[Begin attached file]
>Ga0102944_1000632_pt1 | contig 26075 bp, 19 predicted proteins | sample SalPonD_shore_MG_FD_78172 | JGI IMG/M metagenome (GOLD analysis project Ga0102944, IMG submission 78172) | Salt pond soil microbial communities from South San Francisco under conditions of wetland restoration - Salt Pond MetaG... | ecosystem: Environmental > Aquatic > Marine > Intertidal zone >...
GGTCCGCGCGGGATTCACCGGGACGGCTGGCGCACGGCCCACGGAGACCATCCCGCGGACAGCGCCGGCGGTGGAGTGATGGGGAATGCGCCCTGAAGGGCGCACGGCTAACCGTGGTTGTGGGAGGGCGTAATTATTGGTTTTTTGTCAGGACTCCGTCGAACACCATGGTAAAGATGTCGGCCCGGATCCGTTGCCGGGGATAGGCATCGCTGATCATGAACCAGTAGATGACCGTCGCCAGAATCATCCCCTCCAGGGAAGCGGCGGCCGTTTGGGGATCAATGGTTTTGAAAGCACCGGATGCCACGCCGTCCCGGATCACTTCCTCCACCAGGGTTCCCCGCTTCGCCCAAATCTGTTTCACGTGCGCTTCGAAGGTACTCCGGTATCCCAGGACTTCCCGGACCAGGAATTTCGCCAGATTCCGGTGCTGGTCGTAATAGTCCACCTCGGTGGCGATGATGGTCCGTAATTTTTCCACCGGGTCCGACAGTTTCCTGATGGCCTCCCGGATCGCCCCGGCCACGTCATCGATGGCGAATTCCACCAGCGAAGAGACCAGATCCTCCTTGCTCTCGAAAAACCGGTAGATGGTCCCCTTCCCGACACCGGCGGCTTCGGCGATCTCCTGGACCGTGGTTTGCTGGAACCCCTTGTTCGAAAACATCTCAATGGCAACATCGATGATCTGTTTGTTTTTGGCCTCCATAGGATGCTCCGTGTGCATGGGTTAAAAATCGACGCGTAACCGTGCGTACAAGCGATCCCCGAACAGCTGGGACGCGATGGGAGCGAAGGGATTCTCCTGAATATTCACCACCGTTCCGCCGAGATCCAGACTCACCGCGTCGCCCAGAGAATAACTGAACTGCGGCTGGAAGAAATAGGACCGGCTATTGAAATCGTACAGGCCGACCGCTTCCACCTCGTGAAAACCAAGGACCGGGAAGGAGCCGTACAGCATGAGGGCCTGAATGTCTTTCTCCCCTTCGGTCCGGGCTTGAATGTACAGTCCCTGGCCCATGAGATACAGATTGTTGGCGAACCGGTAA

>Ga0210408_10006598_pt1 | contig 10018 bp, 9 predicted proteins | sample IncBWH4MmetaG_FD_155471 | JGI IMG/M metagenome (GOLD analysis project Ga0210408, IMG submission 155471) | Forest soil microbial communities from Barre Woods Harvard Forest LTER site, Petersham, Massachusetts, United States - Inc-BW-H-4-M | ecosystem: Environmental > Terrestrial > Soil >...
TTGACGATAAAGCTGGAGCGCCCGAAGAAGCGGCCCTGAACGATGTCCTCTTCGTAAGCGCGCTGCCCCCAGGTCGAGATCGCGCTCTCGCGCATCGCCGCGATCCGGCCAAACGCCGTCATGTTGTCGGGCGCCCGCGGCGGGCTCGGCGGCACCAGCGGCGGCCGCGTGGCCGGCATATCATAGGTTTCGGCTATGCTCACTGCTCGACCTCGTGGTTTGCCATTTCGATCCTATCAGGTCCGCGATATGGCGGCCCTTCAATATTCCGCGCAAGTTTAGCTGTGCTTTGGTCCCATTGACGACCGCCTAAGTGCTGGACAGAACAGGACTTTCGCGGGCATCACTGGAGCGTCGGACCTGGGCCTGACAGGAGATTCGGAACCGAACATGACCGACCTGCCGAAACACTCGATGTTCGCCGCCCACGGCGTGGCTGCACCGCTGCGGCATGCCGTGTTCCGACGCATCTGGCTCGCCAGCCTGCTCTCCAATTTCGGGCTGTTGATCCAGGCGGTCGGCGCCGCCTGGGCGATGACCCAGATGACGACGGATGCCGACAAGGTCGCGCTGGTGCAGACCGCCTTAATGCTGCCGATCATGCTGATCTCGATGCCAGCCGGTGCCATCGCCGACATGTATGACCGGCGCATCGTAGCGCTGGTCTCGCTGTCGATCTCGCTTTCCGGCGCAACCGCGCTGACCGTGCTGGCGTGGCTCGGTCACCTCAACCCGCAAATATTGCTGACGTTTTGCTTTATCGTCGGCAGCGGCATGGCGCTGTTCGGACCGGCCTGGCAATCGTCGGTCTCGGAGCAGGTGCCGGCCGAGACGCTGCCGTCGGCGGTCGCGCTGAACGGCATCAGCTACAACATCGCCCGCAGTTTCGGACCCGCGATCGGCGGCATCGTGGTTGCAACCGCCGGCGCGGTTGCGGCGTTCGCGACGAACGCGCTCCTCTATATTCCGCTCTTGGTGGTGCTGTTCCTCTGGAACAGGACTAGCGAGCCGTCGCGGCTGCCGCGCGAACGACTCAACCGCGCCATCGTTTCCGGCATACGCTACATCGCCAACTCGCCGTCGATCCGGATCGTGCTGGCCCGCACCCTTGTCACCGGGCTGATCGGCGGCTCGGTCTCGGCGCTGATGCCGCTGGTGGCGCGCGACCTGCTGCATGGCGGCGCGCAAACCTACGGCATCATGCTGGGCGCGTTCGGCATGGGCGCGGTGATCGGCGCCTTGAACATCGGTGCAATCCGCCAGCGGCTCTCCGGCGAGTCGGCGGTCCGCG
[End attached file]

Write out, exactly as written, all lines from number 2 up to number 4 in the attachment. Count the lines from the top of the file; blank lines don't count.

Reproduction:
GGTCCGCGCGGGATTCACCGGGACGGCTGGCGCACGGCCCACGGAGACCATCCCGCGGACAGCGCCGGCGGTGGAGTGATGGGGAATGCGCCCTGAAGGGCGCACGGCTAACCGTGGTTGTGGGAGGGCGTAATTATTGGTTTTTTGTCAGGACTCCGTCGAACACCATGGTAAAGATGTCGGCCCGGATCCGTTGCCGGGGATAGGCATCGCTGATCATGAACCAGTAGATGACCGTCGCCAGAATCATCCCCTCCAGGGAAGCGGCGGCCGTTTGGGGATCAATGGTTTTGAAAGCACCGGATGCCACGCCGTCCCGGATCACTTCCTCCACCAGGGTTCCCCGCTTCGCCCAAATCTGTTTCACGTGCGCTTCGAAGGTACTCCGGTATCCCAGGACTTCCCGGACCAGGAATTTCGCCAGATTCCGGTGCTGGTCGTAATAGTCCACCTCGGTGGCGATGATGGTCCGTAATTTTTCCACCGGGTCCGACAGTTTCCTGATGGCCTCCCGGATCGCCCCGGCCACGTCATCGATGGCGAATTCCACCAGCGAAGAGACCAGATCCTCCTTGCTCTCGAAAAACCGGTAGATGGTCCCCTTCCCGACACCGGCGGCTTCGGCGATCTCCTGGACCGTGGTTTGCTGGAACCCCTTGTTCGAAAACATCTCAATGGCAACATCGATGATCTGTTTGTTTTTGGCCTCCATAGGATGCTCCGTGTGCATGGGTTAAAAATCGACGCGTAACCGTGCGTACAAGCGATCCCCGAACAGCTGGGACGCGATGGGAGCGAAGGGATTCTCCTGAATATTCACCACCGTTCCGCCGAGATCCAGACTCACCGCGTCGCCCAGAGAATAACTGAACTGCGGCTGGAAGAAATAGGACCGGCTATTGAAATCGTACAGGCCGACCGCTTCCACCTCGTGAAAACCAAGGACCGGGAAGGAGCCGTACAGCATGAGGGCCTGAATGTCTTTCTCCCCTTCGGTCCGGGCTTGAATGTACAGTCCCTGGCCCATGAGATACAGATTGTTGGCGAACCGGTAA

>Ga0210408_10006598_pt1 | contig 10018 bp, 9 predicted proteins | sample IncBWH4MmetaG_FD_155471 | JGI IMG/M metagenome (GOLD analysis project Ga0210408, IMG submission 155471) | Forest soil microbial communities from Barre Woods Harvard Forest LTER site, Petersham, Massachusetts, United States - Inc-BW-H-4-M | ecosystem: Environmental > Terrestrial > Soil >...
TTGACGATAAAGCTGGAGCGCCCGAAGAAGCGGCCCTGAACGATGTCCTCTTCGTAAGCGCGCTGCCCCCAGGTCGAGATCGCGCTCTCGCGCATCGCCGCGATCCGGCCAAACGCCGTCATGTTGTCGGGCGCCCGCGGCGGGCTCGGCGGCACCAGCGGCGGCCGCGTGGCCGGCATATCATAGGTTTCGGCTATGCTCACTGCTCGACCTCGTGGTTTGCCATTTCGATCCTATCAGGTCCGCGATATGGCGGCCCTTCAATATTCCGCGCAAGTTTAGCTGTGCTTTGGTCCCATTGACGACCGCCTAAGTGCTGGACAGAACAGGACTTTCGCGGGCATCACTGGAGCGTCGGACCTGGGCCTGACAGGAGATTCGGAACCGAACATGACCGACCTGCCGAAACACTCGATGTTCGCCGCCCACGGCGTGGCTGCACCGCTGCGGCATGCCGTGTTCCGACGCATCTGGCTCGCCAGCCTGCTCTCCAATTTCGGGCTGTTGATCCAGGCGGTCGGCGCCGCCTGGGCGATGACCCAGATGACGACGGATGCCGACAAGGTCGCGCTGGTGCAGACCGCCTTAATGCTGCCGATCATGCTGATCTCGATGCCAGCCGGTGCCATCGCCGACATGTATGACCGGCGCATCGTAGCGCTGGTCTCGCTGTCGATCTCGCTTTCCGGCGCAACCGCGCTGACCGTGCTGGCGTGGCTCGGTCACCTCAACCCGCAAATATTGCTGACGTTTTGCTTTATCGTCGGCAGCGGCATGGCGCTGTTCGGACCGGCCTGGCAATCGTCGGTCTCGGAGCAGGTGCCGGCCGAGACGCTGCCGTCGGCGGTCGCGCTGAACGGCATCAGCTACAACATCGCCCGCAGTTTCGGACCCGCGATCGGCGGCATCGTGGTTGCAACCGCCGGCGCGGTTGCGGCGTTCGCGACGAACGCGCTCCTCTATATTCCGCTCTTGGTGGTGCTGTTCCTCTGGAACAGGACTAGCGAGCCGTCGCGGCTGCCGCGCGAACGACTCAACCGCGCCATCGTTTCCGGCATACGCTACATCGCCAACTCGCCGTCGATCCGGATCGTGCTGGCCCGCACCCTTGTCACCGGGCTGATCGGCGGCTCGGTCTCGGCGCTGATGCCGCTGGTGGCGCGCGACCTGCTGCATGGCGGCGCGCAAACCTACGGCATCATGCTGGGCGCGTTCGGCATGGGCGCGGTGATCGGCGCCTTGAACATCGGTGCAATCCGCCAGCGGCTCTCCGGCGAGTCGGCGGTCCGCG